The funnier part of it was that the fact that his claimed "enlightened knowledge" that a mass extinction happened then was accepted, old story by the ME studying crowd albeit for different reasons.

Wonderful skulls, dude.

Christopher Taylor said...

D. andiniensis is very much unlike its sister species, D. maximus, so much so that I wonder why it didn't receive a separate genus.

I believe Dakosaurus andiniensis was originally described from isolated teeth, and its unusual appearance didn't become known until the later discovery of skull material. (This might also go some way to explaining why it got the rather dull name of "andiniensis" rather than the much more appropriate "stercusstercusmoratoriussum".) Even after the discovery of cranial material, though, the two Dakosaurus species still form a clade, so dividing them up wouldn't actually be much more informative.

Neil said...

Nice work Zach, fun to finally see all the skulls lined up together!

And it's exciting to finally see thalattosaurs getting some good press, since I'm still too lazy/tired/distracted/sick to get around to it, did I mention lazy?

If you have a reference that puts Thalattosauriformes into Sauropterygia proper I need it immediately! Otherwise, it's probably worth noting that while thalattosaurs were probably closer to sauropterygians than ichthyopterygians they technically don't belong in either of those groups but are, as it turns out, enigmatic hellasaurs of somewhat uncertain placement.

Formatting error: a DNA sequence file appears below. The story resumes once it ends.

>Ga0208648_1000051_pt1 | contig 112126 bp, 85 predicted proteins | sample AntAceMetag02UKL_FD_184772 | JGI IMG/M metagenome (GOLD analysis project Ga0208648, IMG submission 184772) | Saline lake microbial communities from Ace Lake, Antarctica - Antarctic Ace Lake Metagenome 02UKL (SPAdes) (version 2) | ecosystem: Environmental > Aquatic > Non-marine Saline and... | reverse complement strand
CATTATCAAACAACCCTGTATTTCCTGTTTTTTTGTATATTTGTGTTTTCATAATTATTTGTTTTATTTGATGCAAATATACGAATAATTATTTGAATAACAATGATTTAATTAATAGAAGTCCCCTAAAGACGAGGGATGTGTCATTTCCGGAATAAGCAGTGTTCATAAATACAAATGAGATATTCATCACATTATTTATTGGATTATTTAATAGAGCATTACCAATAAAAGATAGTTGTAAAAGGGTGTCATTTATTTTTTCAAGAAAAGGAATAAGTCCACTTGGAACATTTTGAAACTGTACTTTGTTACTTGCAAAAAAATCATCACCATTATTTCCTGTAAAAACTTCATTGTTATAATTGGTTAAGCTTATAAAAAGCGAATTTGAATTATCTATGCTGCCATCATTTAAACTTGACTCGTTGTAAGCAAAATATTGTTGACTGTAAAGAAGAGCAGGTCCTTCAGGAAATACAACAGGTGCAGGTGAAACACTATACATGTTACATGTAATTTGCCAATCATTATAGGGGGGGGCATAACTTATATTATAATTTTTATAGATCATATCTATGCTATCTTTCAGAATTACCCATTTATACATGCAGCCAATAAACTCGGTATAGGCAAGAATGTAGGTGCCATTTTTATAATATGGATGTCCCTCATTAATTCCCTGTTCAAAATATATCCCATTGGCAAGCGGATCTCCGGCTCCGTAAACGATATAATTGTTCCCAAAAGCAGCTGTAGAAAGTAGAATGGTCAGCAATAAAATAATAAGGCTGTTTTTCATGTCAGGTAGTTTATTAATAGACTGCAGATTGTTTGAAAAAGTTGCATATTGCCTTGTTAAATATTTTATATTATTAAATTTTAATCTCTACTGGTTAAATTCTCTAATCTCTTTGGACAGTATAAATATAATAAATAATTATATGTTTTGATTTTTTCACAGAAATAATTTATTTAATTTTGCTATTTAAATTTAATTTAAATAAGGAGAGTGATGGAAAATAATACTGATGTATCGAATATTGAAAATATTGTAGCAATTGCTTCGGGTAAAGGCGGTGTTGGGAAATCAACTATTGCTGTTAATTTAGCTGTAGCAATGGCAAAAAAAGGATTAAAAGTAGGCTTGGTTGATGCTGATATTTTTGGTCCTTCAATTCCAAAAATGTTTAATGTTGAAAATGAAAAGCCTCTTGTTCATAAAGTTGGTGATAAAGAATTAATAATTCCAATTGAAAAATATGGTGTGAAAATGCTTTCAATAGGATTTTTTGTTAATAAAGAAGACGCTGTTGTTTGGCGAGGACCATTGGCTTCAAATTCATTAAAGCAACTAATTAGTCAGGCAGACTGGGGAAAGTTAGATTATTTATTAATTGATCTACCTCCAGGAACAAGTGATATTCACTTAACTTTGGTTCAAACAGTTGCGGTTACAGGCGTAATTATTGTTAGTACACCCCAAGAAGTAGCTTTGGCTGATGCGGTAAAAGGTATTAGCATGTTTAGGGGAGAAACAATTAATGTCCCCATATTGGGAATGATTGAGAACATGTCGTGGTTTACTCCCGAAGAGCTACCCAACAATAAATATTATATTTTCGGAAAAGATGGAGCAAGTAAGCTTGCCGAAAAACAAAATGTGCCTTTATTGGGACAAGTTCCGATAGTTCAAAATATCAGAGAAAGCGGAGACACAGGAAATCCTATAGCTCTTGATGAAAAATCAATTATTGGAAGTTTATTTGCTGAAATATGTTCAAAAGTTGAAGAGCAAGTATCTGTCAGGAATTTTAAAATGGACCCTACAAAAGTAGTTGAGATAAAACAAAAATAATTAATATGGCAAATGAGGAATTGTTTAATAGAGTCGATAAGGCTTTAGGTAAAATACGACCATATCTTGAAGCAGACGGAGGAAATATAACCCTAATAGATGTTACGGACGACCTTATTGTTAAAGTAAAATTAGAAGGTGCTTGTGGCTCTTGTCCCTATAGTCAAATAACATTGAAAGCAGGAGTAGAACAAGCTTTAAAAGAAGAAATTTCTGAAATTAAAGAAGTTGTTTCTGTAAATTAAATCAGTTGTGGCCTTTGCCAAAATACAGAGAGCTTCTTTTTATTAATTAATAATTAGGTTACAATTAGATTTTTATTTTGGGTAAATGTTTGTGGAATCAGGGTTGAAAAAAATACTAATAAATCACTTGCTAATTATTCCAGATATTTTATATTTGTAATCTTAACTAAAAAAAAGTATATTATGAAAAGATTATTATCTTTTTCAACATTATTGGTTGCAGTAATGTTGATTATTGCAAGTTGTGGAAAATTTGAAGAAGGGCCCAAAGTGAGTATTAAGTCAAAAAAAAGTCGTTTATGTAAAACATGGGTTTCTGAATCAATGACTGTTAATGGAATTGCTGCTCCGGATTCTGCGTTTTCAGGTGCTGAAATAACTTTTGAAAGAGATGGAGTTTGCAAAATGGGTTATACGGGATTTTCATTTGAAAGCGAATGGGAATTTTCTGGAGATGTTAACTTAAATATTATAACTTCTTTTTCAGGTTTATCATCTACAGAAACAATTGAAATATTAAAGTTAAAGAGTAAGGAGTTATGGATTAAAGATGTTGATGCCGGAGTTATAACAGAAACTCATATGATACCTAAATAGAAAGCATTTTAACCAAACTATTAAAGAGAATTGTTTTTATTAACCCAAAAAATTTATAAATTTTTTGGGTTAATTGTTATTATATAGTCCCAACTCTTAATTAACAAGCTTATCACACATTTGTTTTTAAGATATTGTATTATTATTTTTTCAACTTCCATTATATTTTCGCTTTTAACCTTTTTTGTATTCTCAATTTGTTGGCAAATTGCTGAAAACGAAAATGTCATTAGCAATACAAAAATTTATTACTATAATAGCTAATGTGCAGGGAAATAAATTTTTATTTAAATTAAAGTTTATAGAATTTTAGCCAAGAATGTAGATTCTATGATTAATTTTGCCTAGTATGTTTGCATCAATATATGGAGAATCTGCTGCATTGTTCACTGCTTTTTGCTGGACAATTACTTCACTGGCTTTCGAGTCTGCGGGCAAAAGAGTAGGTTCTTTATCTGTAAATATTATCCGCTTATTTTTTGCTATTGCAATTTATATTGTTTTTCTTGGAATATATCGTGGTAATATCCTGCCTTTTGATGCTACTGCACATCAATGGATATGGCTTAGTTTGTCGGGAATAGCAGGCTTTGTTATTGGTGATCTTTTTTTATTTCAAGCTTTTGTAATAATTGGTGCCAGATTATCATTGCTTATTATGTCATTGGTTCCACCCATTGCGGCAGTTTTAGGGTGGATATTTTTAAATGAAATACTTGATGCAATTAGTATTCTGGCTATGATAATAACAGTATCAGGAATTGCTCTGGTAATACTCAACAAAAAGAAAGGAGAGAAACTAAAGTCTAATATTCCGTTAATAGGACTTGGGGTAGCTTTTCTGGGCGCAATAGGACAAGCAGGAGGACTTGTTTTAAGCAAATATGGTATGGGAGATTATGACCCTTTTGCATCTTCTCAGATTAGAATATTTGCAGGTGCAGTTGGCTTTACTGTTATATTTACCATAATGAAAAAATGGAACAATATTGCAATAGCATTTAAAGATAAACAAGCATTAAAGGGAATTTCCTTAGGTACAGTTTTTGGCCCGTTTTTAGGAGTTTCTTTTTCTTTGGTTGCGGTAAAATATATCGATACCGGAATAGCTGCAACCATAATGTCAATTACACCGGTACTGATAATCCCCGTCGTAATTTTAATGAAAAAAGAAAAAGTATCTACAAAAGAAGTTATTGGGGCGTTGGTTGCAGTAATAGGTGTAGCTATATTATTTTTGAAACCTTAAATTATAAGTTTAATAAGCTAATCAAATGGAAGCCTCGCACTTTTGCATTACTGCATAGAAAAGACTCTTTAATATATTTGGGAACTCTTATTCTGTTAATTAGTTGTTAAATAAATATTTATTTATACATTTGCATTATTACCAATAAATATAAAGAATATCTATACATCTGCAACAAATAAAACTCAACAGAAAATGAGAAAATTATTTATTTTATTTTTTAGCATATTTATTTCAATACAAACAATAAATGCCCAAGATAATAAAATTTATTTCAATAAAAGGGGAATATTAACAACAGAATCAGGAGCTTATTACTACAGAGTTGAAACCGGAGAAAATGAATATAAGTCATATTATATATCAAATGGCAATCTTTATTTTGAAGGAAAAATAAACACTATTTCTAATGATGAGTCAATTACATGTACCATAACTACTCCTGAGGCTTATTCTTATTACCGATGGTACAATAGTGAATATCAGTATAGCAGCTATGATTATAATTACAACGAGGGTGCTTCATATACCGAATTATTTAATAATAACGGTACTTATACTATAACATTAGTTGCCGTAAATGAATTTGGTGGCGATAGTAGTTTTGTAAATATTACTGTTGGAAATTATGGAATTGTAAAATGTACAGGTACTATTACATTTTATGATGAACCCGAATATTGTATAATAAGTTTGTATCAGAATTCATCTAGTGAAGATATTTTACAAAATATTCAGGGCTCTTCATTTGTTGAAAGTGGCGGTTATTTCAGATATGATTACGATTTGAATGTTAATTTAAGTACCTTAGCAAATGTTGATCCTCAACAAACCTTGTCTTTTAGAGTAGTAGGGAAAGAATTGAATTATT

While I have no doubt that Askeptosaurus might opportunistically go after small marine reptiles, perhaps even those approaching its own size, I'm just a wee bit skeptical that its 1cm teeth would be adequate tools to bleed out a Shonisaurus. There were lots and lots of fish in Monte San Giorgio fauna, many were quite large and well defended, and I'd but a pretty heavy bet down that Askeptosaurus was predominately a fish eater.

At any rate, if I was diving in the Triassic ocean, Cymbospondylus and Himalaya/Tibetosaurus would be more of a concern for me, and Placodus if it managed to chomp down on a limb....

Quibbling aside, props again on the drawing and raising awareness on some neglected groups!

Zach said...

Damn! I was all about bleeding a Shonisaurus! I have no reference that puts thalattosaurs directly into the sauropterygia, but virtually everything I've read tenuously places them near the basal end of that group, if not directly in it. In general form, I'm just gonna come out and say that thalattosaurs look a lot more like sauropterygians and ichthyopterygians, so it was a bit of assumption on my part. ;-)

Neutrino Cannon said...

Zach, Dyrosaurs made it till at least the eocene. They aren't as adapted as, say, metriorynchids, but they are found in marine deposits.

Neutrino Cannon said...

Also, are mosasaurs now considered varanids proper?

Christopher Taylor said...

No, mosasaurs are actually more closely related to snakes, while mosasauroids and snakes together form the sister group to varanoids.